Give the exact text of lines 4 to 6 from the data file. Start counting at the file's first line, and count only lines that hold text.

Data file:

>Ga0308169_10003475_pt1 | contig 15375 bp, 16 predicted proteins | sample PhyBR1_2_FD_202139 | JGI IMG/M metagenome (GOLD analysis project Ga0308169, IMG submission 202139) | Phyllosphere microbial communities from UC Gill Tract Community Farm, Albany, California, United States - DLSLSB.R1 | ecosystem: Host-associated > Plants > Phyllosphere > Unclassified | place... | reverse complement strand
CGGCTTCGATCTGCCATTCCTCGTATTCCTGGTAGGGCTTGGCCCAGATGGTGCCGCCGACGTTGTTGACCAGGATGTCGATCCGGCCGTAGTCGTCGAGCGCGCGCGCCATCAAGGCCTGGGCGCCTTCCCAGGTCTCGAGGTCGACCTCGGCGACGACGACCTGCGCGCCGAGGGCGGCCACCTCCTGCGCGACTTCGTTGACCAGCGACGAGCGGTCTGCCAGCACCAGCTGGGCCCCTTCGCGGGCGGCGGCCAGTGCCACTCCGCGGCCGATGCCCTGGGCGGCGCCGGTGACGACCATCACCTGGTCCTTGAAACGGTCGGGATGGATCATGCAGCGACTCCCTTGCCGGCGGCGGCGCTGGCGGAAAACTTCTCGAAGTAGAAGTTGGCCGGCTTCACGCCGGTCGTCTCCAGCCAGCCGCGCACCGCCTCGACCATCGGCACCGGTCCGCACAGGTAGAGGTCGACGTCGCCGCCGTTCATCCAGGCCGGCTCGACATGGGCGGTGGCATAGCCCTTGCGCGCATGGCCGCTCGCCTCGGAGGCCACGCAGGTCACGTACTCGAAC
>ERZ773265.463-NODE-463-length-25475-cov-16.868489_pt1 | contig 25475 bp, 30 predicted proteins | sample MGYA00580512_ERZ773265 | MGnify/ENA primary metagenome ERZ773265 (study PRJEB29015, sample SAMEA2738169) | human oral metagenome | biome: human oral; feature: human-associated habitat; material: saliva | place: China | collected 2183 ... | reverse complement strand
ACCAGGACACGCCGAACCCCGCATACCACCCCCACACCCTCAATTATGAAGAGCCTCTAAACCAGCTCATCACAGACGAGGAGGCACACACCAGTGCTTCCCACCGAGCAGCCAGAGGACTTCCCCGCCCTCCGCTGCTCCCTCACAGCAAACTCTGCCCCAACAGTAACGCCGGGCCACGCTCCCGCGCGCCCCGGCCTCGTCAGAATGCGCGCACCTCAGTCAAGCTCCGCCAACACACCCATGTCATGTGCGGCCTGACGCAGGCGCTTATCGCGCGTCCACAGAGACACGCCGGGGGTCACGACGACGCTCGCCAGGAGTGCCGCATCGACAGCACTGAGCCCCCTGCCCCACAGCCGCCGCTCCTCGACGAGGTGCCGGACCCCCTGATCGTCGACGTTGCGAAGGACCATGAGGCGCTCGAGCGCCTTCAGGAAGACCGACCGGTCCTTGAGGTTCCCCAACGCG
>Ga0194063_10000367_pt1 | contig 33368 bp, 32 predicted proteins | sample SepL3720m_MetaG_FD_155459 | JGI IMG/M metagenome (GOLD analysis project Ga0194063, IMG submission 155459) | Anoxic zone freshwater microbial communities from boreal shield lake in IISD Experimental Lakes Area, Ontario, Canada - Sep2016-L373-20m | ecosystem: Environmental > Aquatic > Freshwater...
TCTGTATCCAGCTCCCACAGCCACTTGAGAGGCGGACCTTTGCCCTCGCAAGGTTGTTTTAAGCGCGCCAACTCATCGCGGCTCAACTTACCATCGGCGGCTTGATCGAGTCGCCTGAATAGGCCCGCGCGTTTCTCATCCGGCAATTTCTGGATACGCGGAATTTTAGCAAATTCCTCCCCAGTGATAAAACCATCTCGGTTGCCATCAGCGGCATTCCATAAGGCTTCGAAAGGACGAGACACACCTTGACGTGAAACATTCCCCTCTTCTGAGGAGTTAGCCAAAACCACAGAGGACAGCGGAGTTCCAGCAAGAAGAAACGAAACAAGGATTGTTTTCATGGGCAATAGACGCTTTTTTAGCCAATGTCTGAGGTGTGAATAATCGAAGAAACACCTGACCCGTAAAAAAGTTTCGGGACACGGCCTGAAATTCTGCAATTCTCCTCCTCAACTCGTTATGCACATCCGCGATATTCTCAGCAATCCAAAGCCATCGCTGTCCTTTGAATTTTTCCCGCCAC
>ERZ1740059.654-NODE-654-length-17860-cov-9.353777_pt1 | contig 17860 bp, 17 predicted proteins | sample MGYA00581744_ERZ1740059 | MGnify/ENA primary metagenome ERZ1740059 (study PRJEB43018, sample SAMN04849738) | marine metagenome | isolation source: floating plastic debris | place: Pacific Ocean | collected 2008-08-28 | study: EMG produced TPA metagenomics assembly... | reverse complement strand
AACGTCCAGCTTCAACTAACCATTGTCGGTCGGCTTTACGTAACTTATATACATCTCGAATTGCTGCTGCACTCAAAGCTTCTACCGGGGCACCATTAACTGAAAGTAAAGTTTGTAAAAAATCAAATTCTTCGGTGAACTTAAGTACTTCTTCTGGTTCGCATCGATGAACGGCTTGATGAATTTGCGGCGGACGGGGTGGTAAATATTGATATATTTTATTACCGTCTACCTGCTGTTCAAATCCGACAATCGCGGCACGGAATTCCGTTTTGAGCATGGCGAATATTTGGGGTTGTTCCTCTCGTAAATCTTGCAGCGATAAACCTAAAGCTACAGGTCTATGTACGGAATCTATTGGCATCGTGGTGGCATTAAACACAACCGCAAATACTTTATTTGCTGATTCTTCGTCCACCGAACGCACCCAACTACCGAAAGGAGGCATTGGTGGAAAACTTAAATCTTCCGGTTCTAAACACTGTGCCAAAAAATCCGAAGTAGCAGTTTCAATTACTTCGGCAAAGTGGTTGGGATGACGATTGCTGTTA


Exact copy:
ACCAGGACACGCCGAACCCCGCATACCACCCCCACACCCTCAATTATGAAGAGCCTCTAAACCAGCTCATCACAGACGAGGAGGCACACACCAGTGCTTCCCACCGAGCAGCCAGAGGACTTCCCCGCCCTCCGCTGCTCCCTCACAGCAAACTCTGCCCCAACAGTAACGCCGGGCCACGCTCCCGCGCGCCCCGGCCTCGTCAGAATGCGCGCACCTCAGTCAAGCTCCGCCAACACACCCATGTCATGTGCGGCCTGACGCAGGCGCTTATCGCGCGTCCACAGAGACACGCCGGGGGTCACGACGACGCTCGCCAGGAGTGCCGCATCGACAGCACTGAGCCCCCTGCCCCACAGCCGCCGCTCCTCGACGAGGTGCCGGACCCCCTGATCGTCGACGTTGCGAAGGACCATGAGGCGCTCGAGCGCCTTCAGGAAGACCGACCGGTCCTTGAGGTTCCCCAACGCG
>Ga0194063_10000367_pt1 | contig 33368 bp, 32 predicted proteins | sample SepL3720m_MetaG_FD_155459 | JGI IMG/M metagenome (GOLD analysis project Ga0194063, IMG submission 155459) | Anoxic zone freshwater microbial communities from boreal shield lake in IISD Experimental Lakes Area, Ontario, Canada - Sep2016-L373-20m | ecosystem: Environmental > Aquatic > Freshwater...
TCTGTATCCAGCTCCCACAGCCACTTGAGAGGCGGACCTTTGCCCTCGCAAGGTTGTTTTAAGCGCGCCAACTCATCGCGGCTCAACTTACCATCGGCGGCTTGATCGAGTCGCCTGAATAGGCCCGCGCGTTTCTCATCCGGCAATTTCTGGATACGCGGAATTTTAGCAAATTCCTCCCCAGTGATAAAACCATCTCGGTTGCCATCAGCGGCATTCCATAAGGCTTCGAAAGGACGAGACACACCTTGACGTGAAACATTCCCCTCTTCTGAGGAGTTAGCCAAAACCACAGAGGACAGCGGAGTTCCAGCAAGAAGAAACGAAACAAGGATTGTTTTCATGGGCAATAGACGCTTTTTTAGCCAATGTCTGAGGTGTGAATAATCGAAGAAACACCTGACCCGTAAAAAAGTTTCGGGACACGGCCTGAAATTCTGCAATTCTCCTCCTCAACTCGTTATGCACATCCGCGATATTCTCAGCAATCCAAAGCCATCGCTGTCCTTTGAATTTTTCCCGCCAC